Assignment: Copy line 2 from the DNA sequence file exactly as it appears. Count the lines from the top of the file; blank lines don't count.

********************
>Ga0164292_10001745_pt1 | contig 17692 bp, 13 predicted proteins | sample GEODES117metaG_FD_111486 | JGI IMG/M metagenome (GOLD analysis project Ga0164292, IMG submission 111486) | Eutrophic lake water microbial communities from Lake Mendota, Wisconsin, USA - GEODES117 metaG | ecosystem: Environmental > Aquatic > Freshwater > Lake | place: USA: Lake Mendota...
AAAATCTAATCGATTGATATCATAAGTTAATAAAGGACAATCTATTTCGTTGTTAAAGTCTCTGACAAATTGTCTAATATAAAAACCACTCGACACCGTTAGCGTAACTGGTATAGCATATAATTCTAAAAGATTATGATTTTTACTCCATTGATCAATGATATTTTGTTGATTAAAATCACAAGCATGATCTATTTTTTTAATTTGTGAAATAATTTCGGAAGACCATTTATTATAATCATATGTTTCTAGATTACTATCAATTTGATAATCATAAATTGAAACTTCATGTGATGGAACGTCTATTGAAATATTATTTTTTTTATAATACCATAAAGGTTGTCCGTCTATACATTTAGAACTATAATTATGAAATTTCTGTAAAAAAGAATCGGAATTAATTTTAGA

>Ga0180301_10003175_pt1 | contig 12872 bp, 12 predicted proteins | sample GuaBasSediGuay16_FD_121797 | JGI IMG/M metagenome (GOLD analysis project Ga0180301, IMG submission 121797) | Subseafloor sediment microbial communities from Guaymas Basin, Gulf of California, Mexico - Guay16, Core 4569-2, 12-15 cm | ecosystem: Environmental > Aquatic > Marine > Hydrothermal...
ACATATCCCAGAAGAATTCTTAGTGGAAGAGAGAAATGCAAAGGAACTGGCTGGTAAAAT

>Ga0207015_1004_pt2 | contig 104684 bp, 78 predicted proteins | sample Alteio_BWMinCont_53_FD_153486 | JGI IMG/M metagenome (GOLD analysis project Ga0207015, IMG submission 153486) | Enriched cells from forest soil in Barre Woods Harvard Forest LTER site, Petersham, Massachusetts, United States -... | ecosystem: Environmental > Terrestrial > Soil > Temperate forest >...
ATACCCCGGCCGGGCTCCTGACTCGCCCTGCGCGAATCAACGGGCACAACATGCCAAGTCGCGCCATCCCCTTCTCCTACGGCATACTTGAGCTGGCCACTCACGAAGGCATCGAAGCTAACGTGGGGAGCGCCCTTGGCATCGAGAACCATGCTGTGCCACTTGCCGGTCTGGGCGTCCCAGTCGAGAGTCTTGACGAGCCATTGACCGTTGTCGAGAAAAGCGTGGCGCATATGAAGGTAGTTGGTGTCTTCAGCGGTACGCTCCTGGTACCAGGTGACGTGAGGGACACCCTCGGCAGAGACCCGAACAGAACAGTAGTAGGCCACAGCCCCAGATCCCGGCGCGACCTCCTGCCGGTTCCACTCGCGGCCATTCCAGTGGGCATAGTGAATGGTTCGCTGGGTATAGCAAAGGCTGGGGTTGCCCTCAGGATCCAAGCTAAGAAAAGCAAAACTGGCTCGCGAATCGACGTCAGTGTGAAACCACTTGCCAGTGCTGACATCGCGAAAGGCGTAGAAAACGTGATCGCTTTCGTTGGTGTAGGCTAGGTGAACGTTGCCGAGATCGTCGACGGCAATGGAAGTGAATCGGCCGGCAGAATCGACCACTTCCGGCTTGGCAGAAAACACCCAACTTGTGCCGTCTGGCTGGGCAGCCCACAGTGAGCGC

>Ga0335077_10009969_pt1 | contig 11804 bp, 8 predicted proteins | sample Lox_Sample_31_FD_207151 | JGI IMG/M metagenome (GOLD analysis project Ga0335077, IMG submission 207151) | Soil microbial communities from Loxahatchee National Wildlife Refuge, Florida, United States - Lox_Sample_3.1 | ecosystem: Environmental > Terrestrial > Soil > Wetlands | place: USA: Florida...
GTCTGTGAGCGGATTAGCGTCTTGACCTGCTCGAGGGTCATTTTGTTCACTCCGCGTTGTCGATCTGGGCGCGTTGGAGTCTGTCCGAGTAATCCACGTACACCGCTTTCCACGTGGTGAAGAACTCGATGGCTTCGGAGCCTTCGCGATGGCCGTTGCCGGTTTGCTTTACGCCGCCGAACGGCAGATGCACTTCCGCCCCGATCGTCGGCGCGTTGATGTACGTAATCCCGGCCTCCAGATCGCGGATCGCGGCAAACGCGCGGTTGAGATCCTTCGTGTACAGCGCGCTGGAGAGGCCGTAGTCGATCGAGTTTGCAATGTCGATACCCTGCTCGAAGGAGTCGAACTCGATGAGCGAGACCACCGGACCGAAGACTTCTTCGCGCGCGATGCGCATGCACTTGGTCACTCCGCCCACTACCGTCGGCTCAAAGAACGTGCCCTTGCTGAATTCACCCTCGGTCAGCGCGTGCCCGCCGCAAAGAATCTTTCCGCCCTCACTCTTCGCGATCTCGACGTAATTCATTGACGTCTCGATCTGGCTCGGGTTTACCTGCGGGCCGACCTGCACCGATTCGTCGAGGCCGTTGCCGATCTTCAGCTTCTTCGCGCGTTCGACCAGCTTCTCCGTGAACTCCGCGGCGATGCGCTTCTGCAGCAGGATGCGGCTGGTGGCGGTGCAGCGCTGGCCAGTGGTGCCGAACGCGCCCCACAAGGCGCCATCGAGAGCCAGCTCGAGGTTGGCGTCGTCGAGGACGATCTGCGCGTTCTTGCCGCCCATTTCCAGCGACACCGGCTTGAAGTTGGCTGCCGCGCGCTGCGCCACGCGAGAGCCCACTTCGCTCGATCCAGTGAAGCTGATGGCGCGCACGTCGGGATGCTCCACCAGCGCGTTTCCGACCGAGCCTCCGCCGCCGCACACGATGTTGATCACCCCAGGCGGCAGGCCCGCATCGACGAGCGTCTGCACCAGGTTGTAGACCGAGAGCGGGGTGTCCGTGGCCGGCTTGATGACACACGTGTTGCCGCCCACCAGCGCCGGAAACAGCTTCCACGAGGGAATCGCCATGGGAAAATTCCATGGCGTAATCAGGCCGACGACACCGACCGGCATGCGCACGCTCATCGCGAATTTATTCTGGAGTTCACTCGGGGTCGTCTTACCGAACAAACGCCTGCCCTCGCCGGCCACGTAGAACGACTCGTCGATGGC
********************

AAAATCTAATCGATTGATATCATAAGTTAATAAAGGACAATCTATTTCGTTGTTAAAGTCTCTGACAAATTGTCTAATATAAAAACCACTCGACACCGTTAGCGTAACTGGTATAGCATATAATTCTAAAAGATTATGATTTTTACTCCATTGATCAATGATATTTTGTTGATTAAAATCACAAGCATGATCTATTTTTTTAATTTGTGAAATAATTTCGGAAGACCATTTATTATAATCATATGTTTCTAGATTACTATCAATTTGATAATCATAAATTGAAACTTCATGTGATGGAACGTCTATTGAAATATTATTTTTTTTATAATACCATAAAGGTTGTCCGTCTATACATTTAGAACTATAATTATGAAATTTCTGTAAAAAAGAATCGGAATTAATTTTAGA